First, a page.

The health IT industry has been buzzing about FHIR (or fast healthcare interoperability resources -- pronounced “fire”) since it was introduced by Health Level Seven (HL7) as a proposed interoperability standard. HL7 is a not-for-profit organization that has been developing ANSI-accredited standards for hospital information systems since 1987.
Take a moment to think about the various administrative systems in place in today’s health systems (such as billing and scheduling) and the many disparate clinical systems (like laboratory services, radiology, etc.) with which they need to interact. HL7 standards created a standardized application programming interface (API) to enable the exchange of these business and clinical transactions. In other words, it created a common language that all health IT systems could use to interpret and process medical records and data.
As someone who works in health IT, I appreciate the basic and straight-forward approach FHIR takes. Because it is based in simple API design, it allows developers to create plug-and-play applications that can interface with any EHR (electronic health record) and feed information directly into the provider workflow. It eliminates the problematic gaps that may take place in a typical document-based exchange.
Not only is it simple, but it also creates more usable data that can be searched even at a granular level. Today’s standards are based on C-CDA (consolidated clinical document architecture), which is designed to transfer entire documents rather than single resources or singular pieces of data. FHIR technology, on the other hand, enables the exchange of smaller resources or specific data elements and is based on modern, open-web protocols like those used by search engine browsers. For a physician needing access to a single immunization record, FHIR technology can process and return exactly the piece of data needed, not an entire case file of hundreds of pages that must then be searched through like a proverbial needle in a haystack.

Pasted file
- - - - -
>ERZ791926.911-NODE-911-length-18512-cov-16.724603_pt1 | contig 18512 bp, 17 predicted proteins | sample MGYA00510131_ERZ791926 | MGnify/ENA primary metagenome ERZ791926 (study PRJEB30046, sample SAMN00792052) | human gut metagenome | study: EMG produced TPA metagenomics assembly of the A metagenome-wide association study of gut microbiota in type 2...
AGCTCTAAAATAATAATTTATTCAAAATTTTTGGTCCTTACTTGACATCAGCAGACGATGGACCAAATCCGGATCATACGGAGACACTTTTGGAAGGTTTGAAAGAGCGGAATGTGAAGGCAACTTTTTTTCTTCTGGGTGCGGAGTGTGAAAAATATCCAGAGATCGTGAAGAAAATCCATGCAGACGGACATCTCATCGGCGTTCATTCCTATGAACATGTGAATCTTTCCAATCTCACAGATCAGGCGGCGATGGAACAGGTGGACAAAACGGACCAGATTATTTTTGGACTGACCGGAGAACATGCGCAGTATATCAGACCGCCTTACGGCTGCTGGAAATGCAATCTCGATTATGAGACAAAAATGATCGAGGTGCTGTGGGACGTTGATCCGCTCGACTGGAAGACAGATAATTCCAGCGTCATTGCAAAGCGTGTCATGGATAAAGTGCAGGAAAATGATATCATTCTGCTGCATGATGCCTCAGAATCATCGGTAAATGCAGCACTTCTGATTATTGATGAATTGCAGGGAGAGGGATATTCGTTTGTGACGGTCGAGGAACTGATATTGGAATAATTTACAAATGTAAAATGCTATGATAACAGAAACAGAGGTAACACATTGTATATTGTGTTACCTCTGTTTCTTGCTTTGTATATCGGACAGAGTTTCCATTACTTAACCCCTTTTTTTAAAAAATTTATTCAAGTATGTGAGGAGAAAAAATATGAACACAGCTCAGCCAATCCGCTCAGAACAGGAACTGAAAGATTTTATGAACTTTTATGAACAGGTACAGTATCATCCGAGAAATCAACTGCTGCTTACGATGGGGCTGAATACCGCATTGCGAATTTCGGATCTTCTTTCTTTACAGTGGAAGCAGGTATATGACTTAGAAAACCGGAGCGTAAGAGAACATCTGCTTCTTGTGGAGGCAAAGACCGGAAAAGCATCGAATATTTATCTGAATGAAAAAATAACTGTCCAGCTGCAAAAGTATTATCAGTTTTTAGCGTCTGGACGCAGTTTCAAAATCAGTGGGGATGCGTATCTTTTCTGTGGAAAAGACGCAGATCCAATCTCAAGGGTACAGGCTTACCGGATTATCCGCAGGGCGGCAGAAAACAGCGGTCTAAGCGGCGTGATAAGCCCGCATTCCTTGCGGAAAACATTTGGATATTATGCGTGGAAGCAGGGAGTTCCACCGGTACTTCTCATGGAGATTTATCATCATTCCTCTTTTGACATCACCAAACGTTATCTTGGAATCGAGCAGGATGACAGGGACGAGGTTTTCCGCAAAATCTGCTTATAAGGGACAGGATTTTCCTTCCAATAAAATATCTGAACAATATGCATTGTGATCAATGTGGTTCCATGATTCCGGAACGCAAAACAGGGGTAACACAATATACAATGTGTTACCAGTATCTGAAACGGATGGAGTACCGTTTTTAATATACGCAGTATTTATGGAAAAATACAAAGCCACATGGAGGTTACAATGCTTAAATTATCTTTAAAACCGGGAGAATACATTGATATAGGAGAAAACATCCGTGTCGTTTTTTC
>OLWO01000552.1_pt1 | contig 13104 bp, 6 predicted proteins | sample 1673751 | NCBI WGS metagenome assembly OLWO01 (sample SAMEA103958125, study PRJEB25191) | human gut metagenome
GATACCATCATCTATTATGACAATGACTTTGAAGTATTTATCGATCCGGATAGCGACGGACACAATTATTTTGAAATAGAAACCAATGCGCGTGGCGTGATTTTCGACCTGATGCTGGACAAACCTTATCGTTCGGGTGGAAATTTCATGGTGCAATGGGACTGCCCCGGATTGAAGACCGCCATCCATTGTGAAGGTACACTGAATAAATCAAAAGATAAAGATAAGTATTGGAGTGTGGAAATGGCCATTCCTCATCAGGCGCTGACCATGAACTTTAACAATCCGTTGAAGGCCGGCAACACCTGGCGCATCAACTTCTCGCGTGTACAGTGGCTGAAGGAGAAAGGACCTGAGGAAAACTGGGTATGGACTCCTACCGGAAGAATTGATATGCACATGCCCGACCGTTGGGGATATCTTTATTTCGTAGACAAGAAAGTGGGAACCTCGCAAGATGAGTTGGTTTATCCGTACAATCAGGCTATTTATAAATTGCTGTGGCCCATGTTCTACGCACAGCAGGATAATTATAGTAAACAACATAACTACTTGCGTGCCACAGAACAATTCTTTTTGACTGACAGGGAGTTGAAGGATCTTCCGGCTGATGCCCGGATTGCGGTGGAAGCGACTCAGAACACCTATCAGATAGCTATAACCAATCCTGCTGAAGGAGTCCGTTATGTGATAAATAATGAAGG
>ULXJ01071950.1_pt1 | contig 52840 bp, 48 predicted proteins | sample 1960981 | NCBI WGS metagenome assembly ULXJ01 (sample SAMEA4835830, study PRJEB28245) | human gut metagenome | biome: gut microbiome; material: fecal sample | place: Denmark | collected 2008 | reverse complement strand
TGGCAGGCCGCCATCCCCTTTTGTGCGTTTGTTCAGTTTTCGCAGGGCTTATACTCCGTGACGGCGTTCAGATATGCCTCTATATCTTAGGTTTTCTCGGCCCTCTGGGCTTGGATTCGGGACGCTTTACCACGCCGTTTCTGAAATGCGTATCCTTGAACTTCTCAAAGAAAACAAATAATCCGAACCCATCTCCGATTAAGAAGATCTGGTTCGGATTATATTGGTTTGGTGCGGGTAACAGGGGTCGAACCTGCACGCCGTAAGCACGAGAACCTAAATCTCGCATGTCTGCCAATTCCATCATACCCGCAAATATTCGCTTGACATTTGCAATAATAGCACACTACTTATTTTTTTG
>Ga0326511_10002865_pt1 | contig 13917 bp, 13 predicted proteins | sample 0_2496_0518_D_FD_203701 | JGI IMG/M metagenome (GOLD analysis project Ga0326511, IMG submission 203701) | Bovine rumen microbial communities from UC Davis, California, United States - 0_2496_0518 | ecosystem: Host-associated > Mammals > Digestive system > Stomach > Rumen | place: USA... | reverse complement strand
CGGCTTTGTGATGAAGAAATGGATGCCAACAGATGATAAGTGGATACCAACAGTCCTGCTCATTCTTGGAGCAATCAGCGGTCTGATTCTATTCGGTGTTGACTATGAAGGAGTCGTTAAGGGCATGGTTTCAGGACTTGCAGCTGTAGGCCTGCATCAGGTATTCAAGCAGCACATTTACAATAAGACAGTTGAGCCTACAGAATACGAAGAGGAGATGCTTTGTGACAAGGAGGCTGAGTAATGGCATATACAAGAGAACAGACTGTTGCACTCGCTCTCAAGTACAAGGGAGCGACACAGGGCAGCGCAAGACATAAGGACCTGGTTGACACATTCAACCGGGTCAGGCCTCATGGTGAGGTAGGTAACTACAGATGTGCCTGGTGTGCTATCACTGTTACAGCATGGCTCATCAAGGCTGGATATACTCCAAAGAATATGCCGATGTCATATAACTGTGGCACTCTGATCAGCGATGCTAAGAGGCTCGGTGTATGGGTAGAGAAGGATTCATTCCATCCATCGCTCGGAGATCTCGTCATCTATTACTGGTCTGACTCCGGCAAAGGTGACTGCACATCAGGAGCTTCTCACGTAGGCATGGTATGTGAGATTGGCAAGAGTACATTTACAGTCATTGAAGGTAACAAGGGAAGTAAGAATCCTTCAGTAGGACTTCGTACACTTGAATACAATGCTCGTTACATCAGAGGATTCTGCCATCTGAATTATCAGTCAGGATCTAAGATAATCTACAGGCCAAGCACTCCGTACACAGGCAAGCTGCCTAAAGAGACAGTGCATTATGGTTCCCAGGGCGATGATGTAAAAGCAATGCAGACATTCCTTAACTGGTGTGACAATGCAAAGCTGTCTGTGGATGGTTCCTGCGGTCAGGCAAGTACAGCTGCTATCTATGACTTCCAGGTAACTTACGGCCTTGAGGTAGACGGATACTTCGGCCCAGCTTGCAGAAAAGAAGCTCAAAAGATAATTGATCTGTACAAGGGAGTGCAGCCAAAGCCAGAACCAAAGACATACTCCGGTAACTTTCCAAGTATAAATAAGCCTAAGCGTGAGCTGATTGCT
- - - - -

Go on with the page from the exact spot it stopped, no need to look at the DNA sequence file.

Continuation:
If you believe the hype (and I think I do), the latest proposed standard could be a game-changer -- and just in time to answer the need created by value-based health care models. Now more than ever, all stakeholders -- patients, providers and payers -- need secure ways to exchange data and information. And as a greater focus on population health emerges, the need for systems that can work together and stream real-time data to guide decision making will be essential.
What is especially exciting to me is the potential for FHIR to contribute to the development of technology apps to help manage patients outside of the hospital. Imagine an app that could passively collect blood glucose readings from a patient and simultaneously transmit them to a personal health record, to a physician’s smartphone and to a pharmacy to adjust insulin levels for a refill prescription that is picked up and delivered to the patient within minutes. Without the technical capabilities provided by FHIR, this real-time exchange of data would not be possible.
FHIR also stands to be the conduit by which patients themselves are finally able to access their longitudinal records to manage their own health. FHIR will enable the multitude of data files that reside in disparate systems to sync, creating one source of patient data. Multiple provider records, test results, data gathered from wearable devices, medication details and much more can converge into one all-inclusive medical record that can then be used to guide and improve health care decisions and delivery.
No one can argue the need for interoperable data standards across the care continuum. I’ll be watching FHIR with interest as it rapidly evolves, is refined and tested. I, for one, am rooting for this common-sense, relatively simple approach to solving the health care IT industry’s interoperability problem.
Originally posted on Forbes Technology Council (view original).